Oakland Raiders Football: Final Predictions for 53-Man Roster Cuts

On Saturday, the Oakland Raiders along with 31 other teams will cut their rosters down to 53 players. As usual, it’s a tough process when making decisions on those sitting squarely on the bubble.

Keep in mind, on Thursday, there’s one more preseason game against the Seattle Seahawks for fringe players to prove they’re worth a spot on the depth chart or the practice squad.

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In some cases, back-end roster battles remain competitive after three outings. While most people tune out the fourth exhibition game, an undrafted rookie or second-year player can ultimately change his career trajectory with a sparkling performance.

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Before Thursday’s preseason finale, how does the 53-man roster shape up? Which players have done enough to lock up a spot? Who’s leading the competition for reserve roles?

Quarterbacks

1. Derek Carr

2. Connor Cook

3. EJ Manuel

Backup quarterbacks Connor Cook and EJ Manuel will continue their battle for No. 2 behind Derek Carr on the depth chart. Regardless of the outcome, the Raiders will likely keep three signal-callers.

By the numbers, Cook has outperformed Manuel through three games. The second-year passer has completed 28-of-52 pass attempts for 254 yards and a touchdown. The fifth-year veteran threw for 131 yards on 15-of-25 pass attempts.

It’s clear the coaching staff wants to see how much the Michigan State product grew from his rookie season to the present. He’s nearly doubled his veteran counterpart in pass attempts. Manuel hasn’t looked sharp after his first outing against the Arizona Cardinals.

Whoever shows the most under center against the Seahawks will probably earn the primary backup spot, but they will both avoid the roster guillotine.

Running Backs

1. Marshawn Lynch

2. DeAndre Washington

3. Jalen Richard

4. Jamize Olawale (Fullback)

Without Taiwan Jones, the Raiders won’t carry an extra running back who serves as a core special teams player for the upcoming season. It’s cut-and-dry at this position. Most would assume to see the four names above on the final roster.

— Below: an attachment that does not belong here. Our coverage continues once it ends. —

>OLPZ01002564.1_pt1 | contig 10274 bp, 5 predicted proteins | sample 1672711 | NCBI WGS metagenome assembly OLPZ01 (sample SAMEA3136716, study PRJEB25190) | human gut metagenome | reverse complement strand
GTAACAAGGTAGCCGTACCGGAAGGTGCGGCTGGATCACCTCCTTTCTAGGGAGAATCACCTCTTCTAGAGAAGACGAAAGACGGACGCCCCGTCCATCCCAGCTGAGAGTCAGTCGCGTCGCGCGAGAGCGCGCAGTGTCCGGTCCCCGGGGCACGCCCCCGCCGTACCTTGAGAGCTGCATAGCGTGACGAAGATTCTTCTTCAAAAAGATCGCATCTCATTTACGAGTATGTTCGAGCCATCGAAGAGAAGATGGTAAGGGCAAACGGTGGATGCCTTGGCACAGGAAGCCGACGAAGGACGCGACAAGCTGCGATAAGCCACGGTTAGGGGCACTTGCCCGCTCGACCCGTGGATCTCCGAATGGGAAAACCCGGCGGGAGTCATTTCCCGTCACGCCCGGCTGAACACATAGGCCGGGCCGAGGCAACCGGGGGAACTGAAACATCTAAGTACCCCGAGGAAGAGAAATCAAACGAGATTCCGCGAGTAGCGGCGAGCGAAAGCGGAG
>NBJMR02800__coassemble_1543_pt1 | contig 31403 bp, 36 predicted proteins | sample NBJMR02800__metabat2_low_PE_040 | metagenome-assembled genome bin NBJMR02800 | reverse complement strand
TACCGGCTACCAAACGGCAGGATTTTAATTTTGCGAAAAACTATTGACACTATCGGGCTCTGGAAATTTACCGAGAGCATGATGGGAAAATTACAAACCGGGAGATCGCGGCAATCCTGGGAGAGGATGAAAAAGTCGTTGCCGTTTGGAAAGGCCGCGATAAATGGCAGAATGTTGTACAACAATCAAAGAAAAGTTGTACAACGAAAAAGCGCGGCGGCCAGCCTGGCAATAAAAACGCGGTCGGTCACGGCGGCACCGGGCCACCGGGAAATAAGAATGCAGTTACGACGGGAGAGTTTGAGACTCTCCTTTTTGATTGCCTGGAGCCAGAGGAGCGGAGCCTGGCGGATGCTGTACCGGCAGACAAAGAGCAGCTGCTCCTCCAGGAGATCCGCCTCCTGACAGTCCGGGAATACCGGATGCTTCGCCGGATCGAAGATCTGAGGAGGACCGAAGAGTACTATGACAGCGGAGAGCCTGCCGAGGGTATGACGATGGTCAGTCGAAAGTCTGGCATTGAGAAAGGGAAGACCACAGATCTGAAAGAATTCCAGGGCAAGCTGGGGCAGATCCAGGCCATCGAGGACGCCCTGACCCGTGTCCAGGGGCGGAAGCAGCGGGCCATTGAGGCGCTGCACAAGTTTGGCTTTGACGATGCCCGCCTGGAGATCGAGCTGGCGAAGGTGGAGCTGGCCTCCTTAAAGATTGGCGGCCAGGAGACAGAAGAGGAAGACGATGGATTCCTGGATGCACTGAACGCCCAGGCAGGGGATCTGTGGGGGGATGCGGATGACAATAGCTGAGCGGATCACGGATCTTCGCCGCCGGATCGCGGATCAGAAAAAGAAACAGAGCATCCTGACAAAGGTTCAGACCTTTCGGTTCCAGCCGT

Marshawn Lynch will come out of retirement to take over Latavius Murray’s role as the featured back. You can expect him to handle approximately 200 carries. He will split the workload with two second-year running backs who can juke and dash on defenders as receivers out of the backfield.

Jalen Richard flashed his human-joystick ability with a few moves after the catch against the Dallas Cowboys on Saturday. Expect to see more of his elusiveness in the upcoming season. According to Pro Football Focus, he ranked No. 1 in average yards after contact (3.63) during the previous season.

DeAndre Washington broke free on a 19-yard run against the Cowboys and looks ready for another productive season behind a stout offensive line.

Wide Receivers

1. Amari Cooper

2. Michael Crabtree

3. Seth Roberts

4. Cordarrelle Patterson

5. Johnny Holton

Initially, six wide receivers seemed likely for the 2017 roster. However, Jaydon Mickens went quiet after the first preseason game against the Arizona Cardinals. In the NFL, coaches want to see consistency. At this point, the Washington product will spend another year on the practice squad. The same applies to K.J. Brent, who hasn’t flashed in exhibition play.

Despite missing the two previous exhibition games, Seth Roberts’ blocking and big-play ability will keep him in three-wide receiver sets in the slot position.

No one questioned Cordarrelle Patterson’s spot on the roster, but he’s going to see significant time on the field as a viable receiver in space. He’s known for his return ability on special teams, but don’t overlook the fifth-year pro’s speed that can turn a five-yard catch into a 25-yard dash downfield.

Highlight Amari Cooper and Michael Crabtree as one of the NFL’s underrated duos. They each logged 1,000-yard seasons and became the first Raiders pair to do so since Jerry Rice and Tim Brown during the 2001 season, per┬áRaiders public relations representative Evert Geerlings.

Tight Ends

1. Jared Cook

2. Clive Walford

3. Lee Smith

General manager Reggie McKenzie signed Jared Cook for his receiving prowess, but he showed balance as a decent pass-blocker with the Green Bay Packers in 2016, per Pro Football Focus.

Now, it’s a complete tight end room with in-line blockers, receivers and a young developing talent among the three at the position. Clive Walford’s progress slowed due to injuries during his first two seasons, which prompted the decision to add Cook to the group.

Carr threw a touchdown pass to Lee Smith in the second preseason game against the Los Angeles Rams. In the postgame press conference, the Raiders lead quarterback also rebuked the restricted blocking label placed on the recipient of his first preseason touchdown pass:

“Quit calling him a blocking tight end. As you see, people just drop him sometimes. That’s one thing we have to take advantage of. We can’t just be limited by a certain personnel group. Lee is one of the guys who has the one of the best sets of hands on the team. Being able to run him up the seam and do things like that, people won’t be able to dictate when he comes in the game what they want to play.”

Don’t assume Cook and Walford will dominate two-tight end sets. We can see Smith catch passes down the seam and over the middle in the upcoming season under offensive coordinator Todd Downing.

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